Tom Harkin-Mark Begich Senate Bill On Social Security Longevity Essential To Become Law!

Social Security, begun under Franklin D. Roosevelt’s New Deal in 1935, has been a life saver, a guarantee that senior citizens, widows, orphans, and the disabled will always have a safety net.

But with the number of people on Social Security rising rapidly as the Baby Boom Generation ages, there is a need to insure the long term future of the program, not only for people born between 1946 and 1964, but for all citizens who are paying into the program, and want to be insured that they will be able to collect when they reach retirement age, along with widows,orphans and the disabled.

So Senator Tom Harkin of Iowa and Senator Mark Begich of Alaska have proposed what others have suggested over the years, but has never happened.

That is, that there be no limit on income taxed for Social Security, just as there is no limit on income taxed for Medicare!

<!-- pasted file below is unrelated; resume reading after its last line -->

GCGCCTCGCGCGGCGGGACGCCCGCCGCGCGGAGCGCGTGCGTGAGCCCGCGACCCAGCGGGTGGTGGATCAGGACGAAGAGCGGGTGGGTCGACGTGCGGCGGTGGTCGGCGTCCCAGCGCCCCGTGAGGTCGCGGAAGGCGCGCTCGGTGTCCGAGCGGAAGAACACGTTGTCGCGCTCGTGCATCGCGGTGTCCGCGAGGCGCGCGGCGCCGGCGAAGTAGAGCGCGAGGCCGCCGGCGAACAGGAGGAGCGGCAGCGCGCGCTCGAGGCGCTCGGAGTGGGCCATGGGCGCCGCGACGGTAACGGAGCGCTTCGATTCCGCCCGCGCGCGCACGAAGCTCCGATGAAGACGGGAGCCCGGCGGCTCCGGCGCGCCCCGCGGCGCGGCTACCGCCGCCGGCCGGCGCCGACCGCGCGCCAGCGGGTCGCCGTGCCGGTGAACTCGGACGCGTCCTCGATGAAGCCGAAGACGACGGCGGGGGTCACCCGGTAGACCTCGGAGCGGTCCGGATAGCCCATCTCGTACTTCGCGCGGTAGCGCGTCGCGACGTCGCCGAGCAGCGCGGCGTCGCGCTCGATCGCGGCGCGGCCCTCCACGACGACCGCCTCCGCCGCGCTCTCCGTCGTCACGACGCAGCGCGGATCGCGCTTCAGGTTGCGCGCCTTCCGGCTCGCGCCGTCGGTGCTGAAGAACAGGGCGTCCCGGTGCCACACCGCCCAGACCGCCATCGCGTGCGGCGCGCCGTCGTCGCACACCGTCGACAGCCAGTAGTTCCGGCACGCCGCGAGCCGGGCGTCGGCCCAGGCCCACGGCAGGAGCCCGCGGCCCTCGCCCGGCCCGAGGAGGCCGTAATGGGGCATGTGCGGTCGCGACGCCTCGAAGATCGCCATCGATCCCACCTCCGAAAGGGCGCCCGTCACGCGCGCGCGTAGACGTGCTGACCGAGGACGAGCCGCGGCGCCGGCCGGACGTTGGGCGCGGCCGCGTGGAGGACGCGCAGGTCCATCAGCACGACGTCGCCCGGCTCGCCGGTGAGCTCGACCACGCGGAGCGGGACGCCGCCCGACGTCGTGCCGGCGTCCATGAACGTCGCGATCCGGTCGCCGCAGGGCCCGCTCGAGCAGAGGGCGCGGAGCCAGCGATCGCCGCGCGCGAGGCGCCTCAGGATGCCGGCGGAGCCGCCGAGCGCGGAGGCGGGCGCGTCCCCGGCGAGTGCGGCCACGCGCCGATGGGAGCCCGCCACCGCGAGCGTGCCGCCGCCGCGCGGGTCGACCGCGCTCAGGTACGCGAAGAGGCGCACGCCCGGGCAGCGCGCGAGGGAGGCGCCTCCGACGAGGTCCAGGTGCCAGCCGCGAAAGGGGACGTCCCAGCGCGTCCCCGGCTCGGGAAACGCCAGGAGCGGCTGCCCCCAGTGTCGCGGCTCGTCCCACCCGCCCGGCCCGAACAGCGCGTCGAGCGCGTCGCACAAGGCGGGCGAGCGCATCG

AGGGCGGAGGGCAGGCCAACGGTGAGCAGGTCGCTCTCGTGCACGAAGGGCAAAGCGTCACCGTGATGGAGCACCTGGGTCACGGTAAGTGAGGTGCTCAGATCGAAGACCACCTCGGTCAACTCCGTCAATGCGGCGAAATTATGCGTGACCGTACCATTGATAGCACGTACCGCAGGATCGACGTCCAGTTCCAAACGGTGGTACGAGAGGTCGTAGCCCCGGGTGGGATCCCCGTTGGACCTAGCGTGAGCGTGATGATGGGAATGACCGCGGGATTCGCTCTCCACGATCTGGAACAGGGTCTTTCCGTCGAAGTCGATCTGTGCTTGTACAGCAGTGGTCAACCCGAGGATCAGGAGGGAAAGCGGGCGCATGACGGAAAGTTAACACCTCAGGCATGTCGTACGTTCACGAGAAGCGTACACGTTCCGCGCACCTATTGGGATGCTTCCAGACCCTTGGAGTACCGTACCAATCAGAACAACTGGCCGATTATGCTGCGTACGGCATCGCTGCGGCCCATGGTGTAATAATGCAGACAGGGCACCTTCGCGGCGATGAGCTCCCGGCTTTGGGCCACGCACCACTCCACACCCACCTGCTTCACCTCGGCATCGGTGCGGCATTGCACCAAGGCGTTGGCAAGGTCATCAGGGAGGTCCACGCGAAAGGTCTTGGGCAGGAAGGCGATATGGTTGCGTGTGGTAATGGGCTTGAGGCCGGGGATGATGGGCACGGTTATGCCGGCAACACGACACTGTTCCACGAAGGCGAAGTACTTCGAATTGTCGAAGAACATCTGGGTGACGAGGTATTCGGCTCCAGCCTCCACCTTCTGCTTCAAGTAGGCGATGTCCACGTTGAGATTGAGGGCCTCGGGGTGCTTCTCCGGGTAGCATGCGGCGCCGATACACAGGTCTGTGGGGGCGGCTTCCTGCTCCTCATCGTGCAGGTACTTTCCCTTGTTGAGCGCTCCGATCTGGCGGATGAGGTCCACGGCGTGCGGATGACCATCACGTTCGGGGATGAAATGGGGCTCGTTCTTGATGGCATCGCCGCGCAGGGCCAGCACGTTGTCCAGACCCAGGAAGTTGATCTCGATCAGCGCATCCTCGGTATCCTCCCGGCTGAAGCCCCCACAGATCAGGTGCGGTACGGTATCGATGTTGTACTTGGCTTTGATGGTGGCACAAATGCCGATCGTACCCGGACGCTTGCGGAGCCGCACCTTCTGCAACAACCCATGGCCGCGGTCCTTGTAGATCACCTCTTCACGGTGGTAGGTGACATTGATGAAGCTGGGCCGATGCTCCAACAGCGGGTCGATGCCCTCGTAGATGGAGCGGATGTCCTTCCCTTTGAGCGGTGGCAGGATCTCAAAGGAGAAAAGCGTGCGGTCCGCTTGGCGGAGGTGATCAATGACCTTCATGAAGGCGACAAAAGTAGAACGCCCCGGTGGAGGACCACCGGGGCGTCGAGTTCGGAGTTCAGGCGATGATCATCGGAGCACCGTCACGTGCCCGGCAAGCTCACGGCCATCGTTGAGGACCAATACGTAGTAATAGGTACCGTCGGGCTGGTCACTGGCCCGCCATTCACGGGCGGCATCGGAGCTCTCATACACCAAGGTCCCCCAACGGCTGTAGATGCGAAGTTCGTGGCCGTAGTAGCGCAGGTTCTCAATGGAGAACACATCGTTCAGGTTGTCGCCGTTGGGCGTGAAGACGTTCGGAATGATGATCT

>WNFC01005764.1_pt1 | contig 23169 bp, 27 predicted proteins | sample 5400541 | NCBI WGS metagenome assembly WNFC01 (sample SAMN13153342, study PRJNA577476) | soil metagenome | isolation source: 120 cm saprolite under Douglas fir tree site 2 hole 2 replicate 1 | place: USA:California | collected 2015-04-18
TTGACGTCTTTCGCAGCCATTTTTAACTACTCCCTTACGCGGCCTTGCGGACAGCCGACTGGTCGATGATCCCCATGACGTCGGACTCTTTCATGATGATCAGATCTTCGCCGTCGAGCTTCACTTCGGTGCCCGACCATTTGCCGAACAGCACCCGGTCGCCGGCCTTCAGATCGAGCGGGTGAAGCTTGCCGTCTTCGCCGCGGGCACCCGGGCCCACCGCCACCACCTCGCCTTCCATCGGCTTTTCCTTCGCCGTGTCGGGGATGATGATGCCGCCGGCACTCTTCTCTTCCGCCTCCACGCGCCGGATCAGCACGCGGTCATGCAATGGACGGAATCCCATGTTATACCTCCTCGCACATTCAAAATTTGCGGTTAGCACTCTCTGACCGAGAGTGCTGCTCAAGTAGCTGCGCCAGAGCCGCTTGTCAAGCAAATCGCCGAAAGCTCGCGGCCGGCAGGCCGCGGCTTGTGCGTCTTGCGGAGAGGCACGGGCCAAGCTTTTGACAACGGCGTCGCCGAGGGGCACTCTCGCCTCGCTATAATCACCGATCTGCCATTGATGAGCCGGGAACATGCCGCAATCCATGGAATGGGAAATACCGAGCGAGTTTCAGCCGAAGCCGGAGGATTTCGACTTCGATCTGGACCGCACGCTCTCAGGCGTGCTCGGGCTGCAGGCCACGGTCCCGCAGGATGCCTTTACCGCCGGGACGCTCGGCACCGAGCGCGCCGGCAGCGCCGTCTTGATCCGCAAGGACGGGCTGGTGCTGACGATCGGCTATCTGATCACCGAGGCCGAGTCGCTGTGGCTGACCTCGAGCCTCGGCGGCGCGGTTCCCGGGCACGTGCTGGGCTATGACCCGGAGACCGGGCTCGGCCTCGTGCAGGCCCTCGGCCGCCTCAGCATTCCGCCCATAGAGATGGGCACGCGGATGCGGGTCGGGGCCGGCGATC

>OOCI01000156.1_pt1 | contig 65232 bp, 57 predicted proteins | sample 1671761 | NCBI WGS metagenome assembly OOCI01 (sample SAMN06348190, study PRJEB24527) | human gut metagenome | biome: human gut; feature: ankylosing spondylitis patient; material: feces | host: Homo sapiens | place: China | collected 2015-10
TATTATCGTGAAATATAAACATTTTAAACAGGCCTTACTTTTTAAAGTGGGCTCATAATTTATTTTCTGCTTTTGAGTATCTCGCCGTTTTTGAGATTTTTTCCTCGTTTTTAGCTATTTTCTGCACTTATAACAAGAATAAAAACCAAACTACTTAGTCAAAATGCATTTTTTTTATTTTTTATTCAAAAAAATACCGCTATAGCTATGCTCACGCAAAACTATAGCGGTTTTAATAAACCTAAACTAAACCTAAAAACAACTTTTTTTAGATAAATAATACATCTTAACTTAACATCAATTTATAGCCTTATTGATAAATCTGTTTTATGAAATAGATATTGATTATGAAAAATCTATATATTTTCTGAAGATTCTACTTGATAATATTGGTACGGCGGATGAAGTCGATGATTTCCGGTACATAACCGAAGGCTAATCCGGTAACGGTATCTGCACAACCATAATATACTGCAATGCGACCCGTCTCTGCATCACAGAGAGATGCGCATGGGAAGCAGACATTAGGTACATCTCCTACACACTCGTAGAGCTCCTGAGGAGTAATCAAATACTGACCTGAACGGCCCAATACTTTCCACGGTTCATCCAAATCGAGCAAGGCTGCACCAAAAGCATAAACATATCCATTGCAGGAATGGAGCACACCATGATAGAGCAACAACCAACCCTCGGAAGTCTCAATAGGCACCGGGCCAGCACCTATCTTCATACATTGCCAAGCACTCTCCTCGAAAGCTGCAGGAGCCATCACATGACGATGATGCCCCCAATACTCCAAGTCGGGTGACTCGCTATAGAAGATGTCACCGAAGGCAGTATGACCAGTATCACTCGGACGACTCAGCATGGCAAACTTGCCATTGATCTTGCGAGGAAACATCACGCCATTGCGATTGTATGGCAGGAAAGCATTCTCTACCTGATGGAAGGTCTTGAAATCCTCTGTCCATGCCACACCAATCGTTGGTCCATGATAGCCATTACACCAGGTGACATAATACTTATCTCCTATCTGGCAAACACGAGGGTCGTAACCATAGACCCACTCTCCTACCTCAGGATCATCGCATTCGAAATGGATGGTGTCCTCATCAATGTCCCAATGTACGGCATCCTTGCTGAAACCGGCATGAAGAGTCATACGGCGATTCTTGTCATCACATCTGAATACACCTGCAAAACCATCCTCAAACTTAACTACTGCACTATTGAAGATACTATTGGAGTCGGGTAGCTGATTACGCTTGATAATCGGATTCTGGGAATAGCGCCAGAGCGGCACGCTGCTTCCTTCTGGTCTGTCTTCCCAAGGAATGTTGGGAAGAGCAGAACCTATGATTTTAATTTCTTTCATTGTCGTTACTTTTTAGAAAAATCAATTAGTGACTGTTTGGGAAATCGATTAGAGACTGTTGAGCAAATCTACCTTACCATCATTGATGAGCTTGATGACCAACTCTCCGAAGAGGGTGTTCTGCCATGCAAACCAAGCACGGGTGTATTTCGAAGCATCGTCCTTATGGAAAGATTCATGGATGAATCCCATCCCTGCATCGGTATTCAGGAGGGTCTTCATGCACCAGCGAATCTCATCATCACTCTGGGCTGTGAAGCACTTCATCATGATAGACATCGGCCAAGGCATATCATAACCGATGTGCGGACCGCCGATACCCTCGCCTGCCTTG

Presently, the income limit taxed is $113,700 in 2013, with the tax being 6.2 percent of income.

If the income limit taxed is withdrawn, there will be enough funding for Social Security for the long term future, and it is unfair that higher income earners have had a free break from being taxed, putting the burden on the lower income workers!

Additionally, the cost of living increases should be based on inflation reality, rather than the “chained CPI”, which distorts inflation on a lower level than costs which affect senior citizens!

If we do not treat the elderly and the disabled with respect and consideration, what kind of a nation are we, particularly for those who have limited ability to continue to earn income to stay out of poverty, particularly in a time of increased medical costs, high unemployment, and lower home equity for millions of people entering their “golden years”!

17 comments on “Tom Harkin-Mark Begich Senate Bill On Social Security Longevity Essential To Become Law!

  1. Hoopster July 24, 2013 9:34 pm

    If the income tax limit is withdrawn and I make over $113,000 today, will my future benefits rise as I am now contributing more into the program? I’m guessing you’re going to say no, that it’s just a redistribution?

  2. Ronald July 24, 2013 9:52 pm